Washington has asked Thailand to crack down on the illegal wildlife trade, citing the illicit business as a major moneymaker for armed guerrilla groups.
The matter was raised by US ambassador to Thailand Kristie A Kenney during a meeting with Natural Resources and Environment Minister Preecha Rengsomboonsuk yesterday.
Theerapat Prayurasiddhi, deputy chief of the Department of National Parks, Wildlife and Plant Conservation, said ambassador Kenney asked for closer cooperation between Thailand and the US in tackling wildlife crime and smuggling. The major concern of the US authorities was the illegal ivory trade from Africa in which many Southeast Asian countries, including Thailand, were the destinations, Mr Theerapat said.
US authorities say revenue from the illegal African ivory trade goes to some guerrilla groups, which use the dirty money to buy weapons to arm their causes.
"We [told] the ambassador that Thailand has put the utmost effort into curbing the illegal wildlife trade," he said. "Many state agencies are working on the matter."
Under Thai law, the ivory trade is illegal except that which is certified by the Provincial Administration Department. Certified ivory must be from elephants in captivity.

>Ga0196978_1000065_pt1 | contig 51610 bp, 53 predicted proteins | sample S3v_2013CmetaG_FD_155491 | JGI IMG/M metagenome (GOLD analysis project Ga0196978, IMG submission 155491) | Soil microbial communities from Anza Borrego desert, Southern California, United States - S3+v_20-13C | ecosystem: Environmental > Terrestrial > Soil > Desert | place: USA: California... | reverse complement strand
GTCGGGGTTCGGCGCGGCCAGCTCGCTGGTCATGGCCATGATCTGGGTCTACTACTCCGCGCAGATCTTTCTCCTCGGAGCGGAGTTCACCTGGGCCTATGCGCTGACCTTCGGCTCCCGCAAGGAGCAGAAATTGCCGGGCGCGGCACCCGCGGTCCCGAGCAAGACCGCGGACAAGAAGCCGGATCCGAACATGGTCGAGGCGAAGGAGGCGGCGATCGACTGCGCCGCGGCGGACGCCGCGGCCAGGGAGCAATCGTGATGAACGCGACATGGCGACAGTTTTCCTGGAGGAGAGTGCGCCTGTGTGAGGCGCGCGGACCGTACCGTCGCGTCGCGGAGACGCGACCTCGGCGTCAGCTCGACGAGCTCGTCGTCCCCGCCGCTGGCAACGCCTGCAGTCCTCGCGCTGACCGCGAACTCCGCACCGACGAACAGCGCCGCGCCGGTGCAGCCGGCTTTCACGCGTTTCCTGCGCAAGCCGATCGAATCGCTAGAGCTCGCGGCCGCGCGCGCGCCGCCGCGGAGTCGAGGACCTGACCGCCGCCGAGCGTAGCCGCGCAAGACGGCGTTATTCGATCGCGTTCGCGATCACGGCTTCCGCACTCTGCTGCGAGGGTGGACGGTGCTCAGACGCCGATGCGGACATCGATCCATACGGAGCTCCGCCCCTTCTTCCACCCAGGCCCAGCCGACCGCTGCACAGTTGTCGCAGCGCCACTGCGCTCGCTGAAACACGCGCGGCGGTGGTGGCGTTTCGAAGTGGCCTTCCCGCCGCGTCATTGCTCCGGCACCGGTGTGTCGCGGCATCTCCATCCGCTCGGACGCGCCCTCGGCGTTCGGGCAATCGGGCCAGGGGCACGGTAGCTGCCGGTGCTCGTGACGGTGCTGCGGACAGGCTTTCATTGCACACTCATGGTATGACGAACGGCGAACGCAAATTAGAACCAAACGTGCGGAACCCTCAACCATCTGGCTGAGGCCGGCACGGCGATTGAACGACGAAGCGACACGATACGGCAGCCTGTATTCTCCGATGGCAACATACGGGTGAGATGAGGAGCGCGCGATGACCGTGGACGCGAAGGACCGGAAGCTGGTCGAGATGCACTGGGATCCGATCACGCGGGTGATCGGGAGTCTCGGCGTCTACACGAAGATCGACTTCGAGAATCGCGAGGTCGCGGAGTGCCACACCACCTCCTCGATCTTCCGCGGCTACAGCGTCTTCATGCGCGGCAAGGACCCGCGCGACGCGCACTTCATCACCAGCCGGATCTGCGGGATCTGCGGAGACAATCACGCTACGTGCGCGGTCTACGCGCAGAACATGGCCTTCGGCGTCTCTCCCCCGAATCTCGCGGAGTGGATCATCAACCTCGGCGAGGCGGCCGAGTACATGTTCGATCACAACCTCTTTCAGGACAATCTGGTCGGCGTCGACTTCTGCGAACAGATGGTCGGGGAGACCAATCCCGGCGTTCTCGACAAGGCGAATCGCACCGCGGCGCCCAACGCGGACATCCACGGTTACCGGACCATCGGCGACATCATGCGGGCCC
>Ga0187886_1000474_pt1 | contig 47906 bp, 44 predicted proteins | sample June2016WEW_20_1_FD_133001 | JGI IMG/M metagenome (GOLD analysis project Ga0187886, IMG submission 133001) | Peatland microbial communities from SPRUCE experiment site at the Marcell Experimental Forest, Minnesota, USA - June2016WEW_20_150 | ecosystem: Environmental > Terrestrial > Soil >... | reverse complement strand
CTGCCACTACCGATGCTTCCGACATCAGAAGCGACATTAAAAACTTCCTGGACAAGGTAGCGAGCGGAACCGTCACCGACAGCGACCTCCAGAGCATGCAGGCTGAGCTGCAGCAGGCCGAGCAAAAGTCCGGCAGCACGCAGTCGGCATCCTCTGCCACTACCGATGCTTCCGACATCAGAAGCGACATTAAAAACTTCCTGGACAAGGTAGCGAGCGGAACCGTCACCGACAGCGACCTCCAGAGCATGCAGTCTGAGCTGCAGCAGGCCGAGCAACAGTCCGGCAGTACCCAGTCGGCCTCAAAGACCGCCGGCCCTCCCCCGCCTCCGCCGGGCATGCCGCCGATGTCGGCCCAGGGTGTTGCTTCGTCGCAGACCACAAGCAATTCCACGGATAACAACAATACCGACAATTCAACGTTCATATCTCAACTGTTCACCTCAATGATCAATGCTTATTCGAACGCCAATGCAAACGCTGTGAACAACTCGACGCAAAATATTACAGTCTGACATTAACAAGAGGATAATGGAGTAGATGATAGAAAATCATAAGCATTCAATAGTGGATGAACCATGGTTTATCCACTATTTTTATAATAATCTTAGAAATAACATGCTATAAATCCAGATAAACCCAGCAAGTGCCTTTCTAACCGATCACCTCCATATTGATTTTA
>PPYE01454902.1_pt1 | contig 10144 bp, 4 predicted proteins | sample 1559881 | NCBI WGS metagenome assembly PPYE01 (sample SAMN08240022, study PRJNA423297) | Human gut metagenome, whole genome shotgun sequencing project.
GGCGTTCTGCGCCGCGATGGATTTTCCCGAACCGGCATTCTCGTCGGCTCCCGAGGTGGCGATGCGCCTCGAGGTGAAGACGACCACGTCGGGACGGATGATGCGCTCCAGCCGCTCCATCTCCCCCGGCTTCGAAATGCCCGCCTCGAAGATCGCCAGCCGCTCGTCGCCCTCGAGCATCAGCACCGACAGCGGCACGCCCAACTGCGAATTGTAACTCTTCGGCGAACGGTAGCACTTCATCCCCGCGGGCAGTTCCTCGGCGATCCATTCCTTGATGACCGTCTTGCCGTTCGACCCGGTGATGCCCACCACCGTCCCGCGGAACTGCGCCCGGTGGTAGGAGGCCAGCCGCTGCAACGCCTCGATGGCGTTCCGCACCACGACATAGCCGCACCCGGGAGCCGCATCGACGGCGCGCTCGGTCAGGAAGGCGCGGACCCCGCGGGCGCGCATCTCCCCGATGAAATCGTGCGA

Souvenir shops that sell ivory products must also be registered with the Ministry of Commerce.
The international community has also taken on the issue of the illegal ivory trade. The Convention on International Trade in Endangered Species of Wild Fauna and Flora (Cites) secretariat recently warned its member countries they could face trade sanctions if they fail to stamp out ivory trafficking.
"I don't think Thailand is at risk of being boycotted since we have strong measures against the illegal ivory trade," Mr Theerapat said.
Cites officials last week inspected ivory shops in Nakhon Sawan's Phayuha Khiri district and were satisfied with how the authorities regulated the ivory business there.
Phayuha Khiri is the country's biggest centre for the ivory trade. There are about 150 ivory shops in town and 20 of them have joined the department's pilot project which monitors the ivory trade.
The issue of the illegal trade of African tusks will top the agenda of the 16th Conference of the Parties to Cites hosted by Thailand from March 3-15, 2013.
Thailand, as the host country, will nominate March 3 as World Wildlife Day. That date matches the day in 1973 on which the convention's text was agreed. Thailand will also propose delisting Thai freshwater crocodiles from Appendix I to Appendix II.
The crocodile population has increased to 700,000 thanks to breeding programmes at crocodile farms.
The delisting will boost the crocodile leather business, and could help the industry break into foreign leather markets, Mr Theerapat said.
About the author
- Writer: Apinya Wipatayotin